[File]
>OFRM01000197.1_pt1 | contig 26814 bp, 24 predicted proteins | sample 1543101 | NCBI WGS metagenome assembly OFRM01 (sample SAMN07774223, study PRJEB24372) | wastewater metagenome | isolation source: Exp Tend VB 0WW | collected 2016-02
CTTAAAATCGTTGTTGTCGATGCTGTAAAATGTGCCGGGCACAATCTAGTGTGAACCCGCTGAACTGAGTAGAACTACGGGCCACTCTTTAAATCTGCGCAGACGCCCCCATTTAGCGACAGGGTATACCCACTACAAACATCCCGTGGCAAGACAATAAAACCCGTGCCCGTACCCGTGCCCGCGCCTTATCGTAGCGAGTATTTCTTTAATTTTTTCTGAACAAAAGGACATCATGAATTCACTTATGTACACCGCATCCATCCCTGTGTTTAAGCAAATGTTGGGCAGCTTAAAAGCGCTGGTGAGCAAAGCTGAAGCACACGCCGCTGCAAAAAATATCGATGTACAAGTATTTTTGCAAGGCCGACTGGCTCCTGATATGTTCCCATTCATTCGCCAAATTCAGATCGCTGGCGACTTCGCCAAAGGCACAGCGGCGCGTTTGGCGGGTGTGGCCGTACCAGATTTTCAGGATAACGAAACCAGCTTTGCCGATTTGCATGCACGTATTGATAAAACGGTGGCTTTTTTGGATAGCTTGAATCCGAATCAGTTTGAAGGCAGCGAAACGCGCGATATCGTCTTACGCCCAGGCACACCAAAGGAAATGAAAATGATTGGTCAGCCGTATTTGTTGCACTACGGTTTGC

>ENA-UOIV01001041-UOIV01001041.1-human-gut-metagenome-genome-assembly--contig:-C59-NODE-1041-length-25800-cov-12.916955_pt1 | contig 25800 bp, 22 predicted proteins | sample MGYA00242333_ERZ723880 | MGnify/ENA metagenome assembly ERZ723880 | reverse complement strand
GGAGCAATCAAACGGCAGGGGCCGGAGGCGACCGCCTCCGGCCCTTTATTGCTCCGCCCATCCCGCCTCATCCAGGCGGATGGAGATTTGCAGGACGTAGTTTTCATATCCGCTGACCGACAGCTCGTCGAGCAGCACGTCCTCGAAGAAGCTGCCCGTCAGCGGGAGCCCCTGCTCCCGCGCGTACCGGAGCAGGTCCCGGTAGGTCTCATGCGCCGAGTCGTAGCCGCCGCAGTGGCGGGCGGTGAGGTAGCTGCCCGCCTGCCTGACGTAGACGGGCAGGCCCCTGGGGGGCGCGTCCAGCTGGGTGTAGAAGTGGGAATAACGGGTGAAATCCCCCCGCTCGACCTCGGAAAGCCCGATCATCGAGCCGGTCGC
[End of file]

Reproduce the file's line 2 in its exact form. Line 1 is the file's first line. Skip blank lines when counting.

CTTAAAATCGTTGTTGTCGATGCTGTAAAATGTGCCGGGCACAATCTAGTGTGAACCCGCTGAACTGAGTAGAACTACGGGCCACTCTTTAAATCTGCGCAGACGCCCCCATTTAGCGACAGGGTATACCCACTACAAACATCCCGTGGCAAGACAATAAAACCCGTGCCCGTACCCGTGCCCGCGCCTTATCGTAGCGAGTATTTCTTTAATTTTTTCTGAACAAAAGGACATCATGAATTCACTTATGTACACCGCATCCATCCCTGTGTTTAAGCAAATGTTGGGCAGCTTAAAAGCGCTGGTGAGCAAAGCTGAAGCACACGCCGCTGCAAAAAATATCGATGTACAAGTATTTTTGCAAGGCCGACTGGCTCCTGATATGTTCCCATTCATTCGCCAAATTCAGATCGCTGGCGACTTCGCCAAAGGCACAGCGGCGCGTTTGGCGGGTGTGGCCGTACCAGATTTTCAGGATAACGAAACCAGCTTTGCCGATTTGCATGCACGTATTGATAAAACGGTGGCTTTTTTGGATAGCTTGAATCCGAATCAGTTTGAAGGCAGCGAAACGCGCGATATCGTCTTACGCCCAGGCACACCAAAGGAAATGAAAATGATTGGTCAGCCGTATTTGTTGCACTACGGTTTGC